4

Using the same BYU Script Tutorial as your other question, I have come to the conclusion the second image says Häusler, meaning simply "house owner" or "cottager". The same occupation is abbreviated Hslr in the first image. According to this List of Old German Professions: The term for "house owner (with a little land for own use)&...


4

The basic principle in studying family history is always to start what you know and work outwards from there in small increments. If you have a street address from the 1881 Census, or at least a district, the first thing I would do is look into the history of London street re-numbering -- I would not assume that any historical address that I found could be ...


4

Firstly, Phthisis was the old name of tuberculosis, so your suggestion on that is correct. In the 1800s, what we now always call science was more commonly known as natural philosophy. So a scientific instrument and a philosophical instrument would have been the same thing. Such instruments at that time would almost certainly have fallen into one of three ...


4

My personal belief is that the answer depends on time and place - in particular, what local laws and customs applied. In an area and era controlled by trades guilds, there would be very tight controls in place, though I am not sure about exactly when an apprentice who had passed the test of producing his "master piece", would be admitted as a master. I think ...


4

I agree that William Nichol's occupation is listed as Pension. It is difficult to interpret this any more specifically than he was living off a pension income rather than traditional wage. It is a matter of speculation as to the source of the pension, however it is not uncommon to find war pensioners to be listed as such on the 1841 census. Certainly there ...


4

My best guess for the original is the 1901 Census in Lewisham, Class: RG13; Piece: 545; Folio: 107; Page: 10. Here is a clipping from that page: The original text for Henry's occupation is rather obscured, The first word does look like "Folder", but the second does not look like "Worker", rather something ending in "...work". So the transcriber may have ...


3

What records were created? Some clues to what records might have been created can be found by looking at modern-day requirements for starting a business, then researching when that requirement was made into law. Some examples: small businesses are usually required to have a business license, to publish notices to establish their name/DBA (Doing Business As)...


3

On death in 1838 Richard is shown as a Mine Agent. Richard 1750 was born in St Just but in the 1770/1780's he was living in Gulval and having issue. I'm not sure at what age he moved to Helston. The connection to Helston appears to be linked with the marriage of his daughter Elizabeth. She married 1797 and he died 1838. I wonder if collecting tolls for roads ...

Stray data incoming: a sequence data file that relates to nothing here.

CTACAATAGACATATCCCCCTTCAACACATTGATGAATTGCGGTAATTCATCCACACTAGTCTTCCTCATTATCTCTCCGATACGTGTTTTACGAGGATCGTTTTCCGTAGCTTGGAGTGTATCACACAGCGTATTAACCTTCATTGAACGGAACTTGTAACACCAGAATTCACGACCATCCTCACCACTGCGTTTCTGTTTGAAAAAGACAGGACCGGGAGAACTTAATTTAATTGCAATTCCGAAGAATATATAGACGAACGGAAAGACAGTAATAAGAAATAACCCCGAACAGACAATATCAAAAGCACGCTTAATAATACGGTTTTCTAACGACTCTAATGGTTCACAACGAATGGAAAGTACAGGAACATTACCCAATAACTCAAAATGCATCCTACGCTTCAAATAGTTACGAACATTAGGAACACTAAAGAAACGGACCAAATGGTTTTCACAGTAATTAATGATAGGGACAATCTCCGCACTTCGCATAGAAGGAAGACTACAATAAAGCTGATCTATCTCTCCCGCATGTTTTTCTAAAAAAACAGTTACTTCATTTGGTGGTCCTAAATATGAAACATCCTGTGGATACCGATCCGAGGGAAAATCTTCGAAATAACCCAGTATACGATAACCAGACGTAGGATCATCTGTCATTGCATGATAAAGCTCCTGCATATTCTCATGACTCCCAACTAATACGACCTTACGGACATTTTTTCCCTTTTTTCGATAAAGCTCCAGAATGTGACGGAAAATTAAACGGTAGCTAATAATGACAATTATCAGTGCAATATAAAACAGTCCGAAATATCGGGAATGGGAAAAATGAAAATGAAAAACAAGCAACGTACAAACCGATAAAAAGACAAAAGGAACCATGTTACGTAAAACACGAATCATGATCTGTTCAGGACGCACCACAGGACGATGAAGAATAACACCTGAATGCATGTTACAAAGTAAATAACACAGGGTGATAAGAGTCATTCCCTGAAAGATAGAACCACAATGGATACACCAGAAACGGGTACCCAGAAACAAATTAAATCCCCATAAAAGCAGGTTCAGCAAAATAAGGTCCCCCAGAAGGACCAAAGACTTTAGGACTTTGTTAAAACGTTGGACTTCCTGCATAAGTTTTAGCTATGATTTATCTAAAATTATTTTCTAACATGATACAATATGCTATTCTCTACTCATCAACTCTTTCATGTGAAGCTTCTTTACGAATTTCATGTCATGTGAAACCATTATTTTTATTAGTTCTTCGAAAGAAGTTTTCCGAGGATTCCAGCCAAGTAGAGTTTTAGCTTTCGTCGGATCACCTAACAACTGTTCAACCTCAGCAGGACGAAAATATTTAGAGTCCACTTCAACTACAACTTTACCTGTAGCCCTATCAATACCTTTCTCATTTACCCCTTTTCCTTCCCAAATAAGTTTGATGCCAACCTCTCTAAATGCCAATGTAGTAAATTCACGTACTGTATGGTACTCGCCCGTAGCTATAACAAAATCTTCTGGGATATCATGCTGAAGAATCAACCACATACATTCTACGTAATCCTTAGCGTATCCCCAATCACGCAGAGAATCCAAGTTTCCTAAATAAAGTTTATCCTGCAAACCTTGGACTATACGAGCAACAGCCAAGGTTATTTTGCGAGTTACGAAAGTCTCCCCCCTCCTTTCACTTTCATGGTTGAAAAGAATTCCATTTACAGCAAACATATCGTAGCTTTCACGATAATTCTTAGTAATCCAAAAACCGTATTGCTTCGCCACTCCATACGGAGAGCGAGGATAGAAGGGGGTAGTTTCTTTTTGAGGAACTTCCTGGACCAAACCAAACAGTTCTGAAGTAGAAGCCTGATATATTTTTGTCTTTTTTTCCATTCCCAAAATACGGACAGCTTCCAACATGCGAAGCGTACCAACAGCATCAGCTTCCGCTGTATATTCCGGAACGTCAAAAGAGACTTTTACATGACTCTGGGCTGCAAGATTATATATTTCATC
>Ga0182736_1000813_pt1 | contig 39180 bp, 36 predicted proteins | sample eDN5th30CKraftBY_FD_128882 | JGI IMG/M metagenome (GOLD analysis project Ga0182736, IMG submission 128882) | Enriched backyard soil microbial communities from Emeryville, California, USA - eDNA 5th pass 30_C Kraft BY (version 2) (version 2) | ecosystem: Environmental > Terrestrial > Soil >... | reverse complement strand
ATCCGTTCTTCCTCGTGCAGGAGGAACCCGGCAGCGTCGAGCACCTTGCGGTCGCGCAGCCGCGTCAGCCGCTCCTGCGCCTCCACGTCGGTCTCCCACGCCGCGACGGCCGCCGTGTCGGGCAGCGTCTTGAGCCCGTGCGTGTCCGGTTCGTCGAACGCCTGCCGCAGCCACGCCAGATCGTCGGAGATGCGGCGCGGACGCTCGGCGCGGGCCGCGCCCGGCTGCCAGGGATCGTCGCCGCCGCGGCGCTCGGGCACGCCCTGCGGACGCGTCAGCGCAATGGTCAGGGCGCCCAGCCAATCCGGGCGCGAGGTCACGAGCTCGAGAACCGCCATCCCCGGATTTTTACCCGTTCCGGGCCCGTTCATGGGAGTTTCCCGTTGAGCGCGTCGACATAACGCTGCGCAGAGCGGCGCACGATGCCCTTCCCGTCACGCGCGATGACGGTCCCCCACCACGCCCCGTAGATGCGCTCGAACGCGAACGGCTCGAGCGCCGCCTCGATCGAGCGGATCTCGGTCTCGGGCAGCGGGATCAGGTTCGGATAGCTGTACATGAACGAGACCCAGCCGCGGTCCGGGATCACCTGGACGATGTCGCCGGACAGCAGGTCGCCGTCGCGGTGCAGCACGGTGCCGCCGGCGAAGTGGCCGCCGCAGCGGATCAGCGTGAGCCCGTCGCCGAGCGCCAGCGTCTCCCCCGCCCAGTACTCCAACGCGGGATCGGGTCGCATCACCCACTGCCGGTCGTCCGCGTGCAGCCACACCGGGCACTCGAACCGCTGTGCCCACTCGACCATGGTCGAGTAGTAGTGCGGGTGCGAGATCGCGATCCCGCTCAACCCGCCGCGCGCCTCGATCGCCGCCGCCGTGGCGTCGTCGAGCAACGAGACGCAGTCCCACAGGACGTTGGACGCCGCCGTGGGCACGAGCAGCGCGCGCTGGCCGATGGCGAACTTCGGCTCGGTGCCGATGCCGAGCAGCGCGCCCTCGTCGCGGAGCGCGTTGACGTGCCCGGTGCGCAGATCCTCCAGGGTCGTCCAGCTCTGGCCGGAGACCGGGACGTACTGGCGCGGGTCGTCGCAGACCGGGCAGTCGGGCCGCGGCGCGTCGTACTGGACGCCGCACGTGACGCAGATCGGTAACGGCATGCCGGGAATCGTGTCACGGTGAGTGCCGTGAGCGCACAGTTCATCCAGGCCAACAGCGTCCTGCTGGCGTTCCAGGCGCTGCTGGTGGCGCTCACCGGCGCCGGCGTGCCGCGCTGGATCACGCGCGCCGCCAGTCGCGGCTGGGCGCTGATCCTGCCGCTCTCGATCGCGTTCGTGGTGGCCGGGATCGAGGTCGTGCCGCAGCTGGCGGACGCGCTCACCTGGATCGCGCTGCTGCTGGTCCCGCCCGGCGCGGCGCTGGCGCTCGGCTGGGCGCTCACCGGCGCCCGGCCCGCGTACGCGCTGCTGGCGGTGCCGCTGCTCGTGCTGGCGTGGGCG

3

I emailed the creator of the Turnpike Roads in England website (Alan Rosevear) and he provided what I think to be a very plausible answer because Captain Richard Boyens is already known to have been involved in mining: I think this is an instance where "toller" refers to a collector of tolls other than turnpike tolls - I would guess they are mining ...


3

From the Oxford English Dictionary: Toller: One who takes toll, a toll-collector (now rare); †a tax-gatherer, ‘publican’ (obs.).; toller of the sack, a miller. Alternative: One who tolls a bell (figures! AB) There are other forms but those seem the only two appropriate.


3

In the archives of the Mezzogiorno we find civile used in different manners - as noted here already, at times we find it used more liberally to include the middle class but quite often it in fact denotes a more elevated class. I have controlled records where nobles were listed as "civile" and even more often as "legale" which at times was used to denote ...


2

I can only suggest that you try the possibly lengthy process of looking in the catalogues of the National Records of Scotland (former National Archives of Scotland) and any local archives for Glasgow. I am not optimistic, however. "Tracing Your Scottish Ancestors: The Official Guide", published by the NRS, has a set of paragraphs on apprentices but I saw ...


2

By the nineteenth century, formal apprenticeship was becoming much less common. Compulsory apprenticeship ended in 1844. The 'apprenticeship path' for Matthew Nettell was therefore likely an informal agreement between friends or relatives to learn the trade. Records for informal apprenticeships rarely survive. Parish apprenticeship, typically of poor ...


2

B103 forms are, as you say, used in strange ways that might not be expected from the printed columns. I can't read this example sufficiently well, but other B103s that I have seen have, in effect, two sets of dates. One set refers to the dates of events in the person's career. The other set refers to the date that the information was generated by the Army's ...